The National Trust is set to consider the future of grouse shooting on its moors in the Peak District National Park.

It was announced in a statement to Wild Moors that land management will be scrutinised in preparation for the next stage of its High Peak Moors Vision in 2023. This will draw up fresh plans to secure a full range of wildlife, restore nature and mitigate climate change across the uplands of Kinder Scout, Edale and the High Peak.

If a decision to end grouse shooting is reached then the National Trust will unlock 13% of the Peak District for nature conservation.

Luke Steele, Executive Director of Wild Moors, said:

“The world is fast moving in a direction where restoring land for nature, carbon capture and people is at the forefront of tackling climate change and biodiversity loss. By seeking out new avenues to regenerate wildlife and habitats across the Peak District, the National Trust has a clear opportunity to ensure its moorland management practices are fit for the future.

“Sadly, for many years the National Trust’s vision for wilder moors has been undermined by a minority who do not share its desire to conserve nature. Birds of prey have been illegally poisoned, shot and trapped, depriving the Peak District of iconic wildlife and damaging the national park’s reputation. A decision to end grouse shooting would ensure the area can move forward without this considerable burden.”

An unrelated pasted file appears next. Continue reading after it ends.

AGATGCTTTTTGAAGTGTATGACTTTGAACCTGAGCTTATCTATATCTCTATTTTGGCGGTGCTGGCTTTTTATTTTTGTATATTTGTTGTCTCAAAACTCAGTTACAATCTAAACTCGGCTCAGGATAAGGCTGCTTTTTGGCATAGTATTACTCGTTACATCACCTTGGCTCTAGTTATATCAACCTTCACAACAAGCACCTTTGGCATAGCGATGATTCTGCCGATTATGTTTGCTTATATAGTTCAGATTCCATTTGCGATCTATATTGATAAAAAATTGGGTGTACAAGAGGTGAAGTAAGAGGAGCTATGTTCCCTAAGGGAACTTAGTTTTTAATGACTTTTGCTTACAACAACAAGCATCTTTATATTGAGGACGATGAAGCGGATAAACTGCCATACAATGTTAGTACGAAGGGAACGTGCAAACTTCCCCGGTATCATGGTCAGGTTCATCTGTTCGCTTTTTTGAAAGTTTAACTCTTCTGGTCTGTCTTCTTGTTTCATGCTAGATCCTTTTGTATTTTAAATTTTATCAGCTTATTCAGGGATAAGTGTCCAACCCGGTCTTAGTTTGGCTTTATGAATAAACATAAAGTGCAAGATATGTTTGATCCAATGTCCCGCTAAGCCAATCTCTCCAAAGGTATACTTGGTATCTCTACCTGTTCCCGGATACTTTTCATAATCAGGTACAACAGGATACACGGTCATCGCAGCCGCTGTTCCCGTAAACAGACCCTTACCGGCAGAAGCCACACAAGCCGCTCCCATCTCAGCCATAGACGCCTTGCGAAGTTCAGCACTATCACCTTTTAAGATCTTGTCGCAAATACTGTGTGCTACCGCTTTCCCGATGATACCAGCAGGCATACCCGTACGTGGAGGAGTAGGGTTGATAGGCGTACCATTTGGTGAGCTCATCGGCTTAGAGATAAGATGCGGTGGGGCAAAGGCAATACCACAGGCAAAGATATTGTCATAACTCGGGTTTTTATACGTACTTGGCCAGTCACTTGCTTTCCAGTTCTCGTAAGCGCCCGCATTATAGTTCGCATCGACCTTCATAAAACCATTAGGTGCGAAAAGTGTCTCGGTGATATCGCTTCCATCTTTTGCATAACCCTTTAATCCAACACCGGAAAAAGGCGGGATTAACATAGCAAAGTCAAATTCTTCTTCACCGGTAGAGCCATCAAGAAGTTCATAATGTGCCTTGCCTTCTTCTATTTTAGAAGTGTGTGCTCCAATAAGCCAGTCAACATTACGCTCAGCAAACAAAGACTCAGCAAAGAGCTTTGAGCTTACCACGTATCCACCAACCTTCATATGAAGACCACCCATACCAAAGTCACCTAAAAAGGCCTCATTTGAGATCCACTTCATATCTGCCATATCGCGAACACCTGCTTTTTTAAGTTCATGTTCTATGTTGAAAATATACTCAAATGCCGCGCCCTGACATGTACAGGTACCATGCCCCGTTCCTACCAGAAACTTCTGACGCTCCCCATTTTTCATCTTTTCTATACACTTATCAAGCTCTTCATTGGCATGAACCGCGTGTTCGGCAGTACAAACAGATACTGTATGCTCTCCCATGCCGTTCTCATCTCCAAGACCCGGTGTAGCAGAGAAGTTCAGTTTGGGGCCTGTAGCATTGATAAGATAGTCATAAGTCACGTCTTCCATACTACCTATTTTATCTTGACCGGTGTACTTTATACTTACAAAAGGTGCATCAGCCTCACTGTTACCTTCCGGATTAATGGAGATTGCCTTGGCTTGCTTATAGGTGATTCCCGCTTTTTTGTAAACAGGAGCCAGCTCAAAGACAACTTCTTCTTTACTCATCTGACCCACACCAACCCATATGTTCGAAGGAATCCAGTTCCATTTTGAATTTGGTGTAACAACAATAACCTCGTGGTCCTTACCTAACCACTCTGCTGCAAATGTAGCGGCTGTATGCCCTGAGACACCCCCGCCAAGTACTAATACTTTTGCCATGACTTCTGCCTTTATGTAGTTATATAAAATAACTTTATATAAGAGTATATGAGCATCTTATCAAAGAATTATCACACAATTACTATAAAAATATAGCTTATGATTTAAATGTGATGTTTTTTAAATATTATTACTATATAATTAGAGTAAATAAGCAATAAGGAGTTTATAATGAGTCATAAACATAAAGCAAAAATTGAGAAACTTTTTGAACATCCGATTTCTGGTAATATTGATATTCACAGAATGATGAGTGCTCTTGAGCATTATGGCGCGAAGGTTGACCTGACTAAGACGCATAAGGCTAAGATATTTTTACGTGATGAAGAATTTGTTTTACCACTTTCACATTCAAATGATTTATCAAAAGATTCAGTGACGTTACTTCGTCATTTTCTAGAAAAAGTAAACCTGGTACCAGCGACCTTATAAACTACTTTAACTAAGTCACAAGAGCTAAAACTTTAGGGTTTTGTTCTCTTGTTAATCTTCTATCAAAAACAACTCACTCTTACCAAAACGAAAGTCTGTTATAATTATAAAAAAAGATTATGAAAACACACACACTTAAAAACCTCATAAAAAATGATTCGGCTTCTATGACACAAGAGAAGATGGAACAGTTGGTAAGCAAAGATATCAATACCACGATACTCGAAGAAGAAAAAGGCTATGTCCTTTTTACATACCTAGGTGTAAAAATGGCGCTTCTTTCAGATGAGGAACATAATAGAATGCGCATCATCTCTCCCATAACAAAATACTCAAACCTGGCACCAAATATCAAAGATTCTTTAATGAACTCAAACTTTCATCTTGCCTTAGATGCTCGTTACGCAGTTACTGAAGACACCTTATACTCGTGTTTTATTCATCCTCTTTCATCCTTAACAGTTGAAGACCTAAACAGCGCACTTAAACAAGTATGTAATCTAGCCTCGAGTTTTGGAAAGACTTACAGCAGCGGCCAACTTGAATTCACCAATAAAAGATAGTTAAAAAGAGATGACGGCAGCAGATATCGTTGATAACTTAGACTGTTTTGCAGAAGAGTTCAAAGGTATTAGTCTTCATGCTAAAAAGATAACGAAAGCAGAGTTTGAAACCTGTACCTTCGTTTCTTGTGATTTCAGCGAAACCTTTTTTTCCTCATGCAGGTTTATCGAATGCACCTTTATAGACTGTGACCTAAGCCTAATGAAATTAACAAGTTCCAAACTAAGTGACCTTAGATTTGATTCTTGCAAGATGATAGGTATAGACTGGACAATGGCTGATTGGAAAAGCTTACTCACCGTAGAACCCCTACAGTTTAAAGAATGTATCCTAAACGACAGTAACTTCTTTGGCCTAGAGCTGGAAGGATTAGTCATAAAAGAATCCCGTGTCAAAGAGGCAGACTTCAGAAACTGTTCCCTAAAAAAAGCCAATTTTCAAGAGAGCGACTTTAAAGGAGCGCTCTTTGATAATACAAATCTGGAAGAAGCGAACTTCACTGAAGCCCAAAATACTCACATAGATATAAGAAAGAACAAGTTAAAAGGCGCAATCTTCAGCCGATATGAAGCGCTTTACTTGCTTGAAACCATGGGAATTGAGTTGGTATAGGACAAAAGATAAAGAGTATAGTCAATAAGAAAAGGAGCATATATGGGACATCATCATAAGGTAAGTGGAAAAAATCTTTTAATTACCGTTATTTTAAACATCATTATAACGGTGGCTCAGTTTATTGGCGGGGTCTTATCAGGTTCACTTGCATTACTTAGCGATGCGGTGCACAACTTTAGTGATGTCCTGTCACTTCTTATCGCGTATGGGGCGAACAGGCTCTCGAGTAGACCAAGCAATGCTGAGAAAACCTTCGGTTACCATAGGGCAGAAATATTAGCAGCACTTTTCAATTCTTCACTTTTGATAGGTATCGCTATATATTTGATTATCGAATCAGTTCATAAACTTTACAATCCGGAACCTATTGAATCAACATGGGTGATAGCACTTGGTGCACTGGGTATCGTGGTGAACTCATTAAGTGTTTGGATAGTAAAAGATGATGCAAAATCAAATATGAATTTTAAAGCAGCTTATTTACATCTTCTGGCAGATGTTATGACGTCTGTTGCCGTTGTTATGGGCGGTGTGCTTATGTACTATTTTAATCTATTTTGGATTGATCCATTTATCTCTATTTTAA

The National Trust has long battled with the negative impacts of grouse moor management on wildlife and habitats on its land.

Whilst it has adopted a position against heather burning on peatland, a damaging practice used to produce younger, more nutritious shoots for grouse to eat, illegal bird of prey persecution has persisted for over a decade.

A young buzzard was found shot in a paddock bordering onto Leygatehead Moor in September 2020 and, in May the same year, a peregrine falcon was found poisoned on its land in the Upper Derwent Valley.

This follows an
earlier incident in 2016 where an armed man was filmed using a decoy hen harrier to seemingly draw in birds of prey to be killed. In that case, the National Trust terminated its shooting lease, but wildlife persecution has since continued.

As far back as 2010 a
cage trap was filmed baited with a live pigeon to catch a sparrowhawk, again in the Upper Derwent Valley.

Luke Steele adds:

“It is clear that if the Peak District is to become wild enough to withstand the shocks of the biodiversity and climate crisis we need a step change and landowners must act. We look forward to working with the National Trust on its plans for nature-friendly moorland management.”


Notes for editors

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Wild Moors campaigns to unlock an area of uplands the size of Greater London from grouse shooting for nature restoration by 2030. By working with communities, companies and governments to solve challenges facing the upland environment Wild Moors acts as a catalyst for creating effective and lasting change.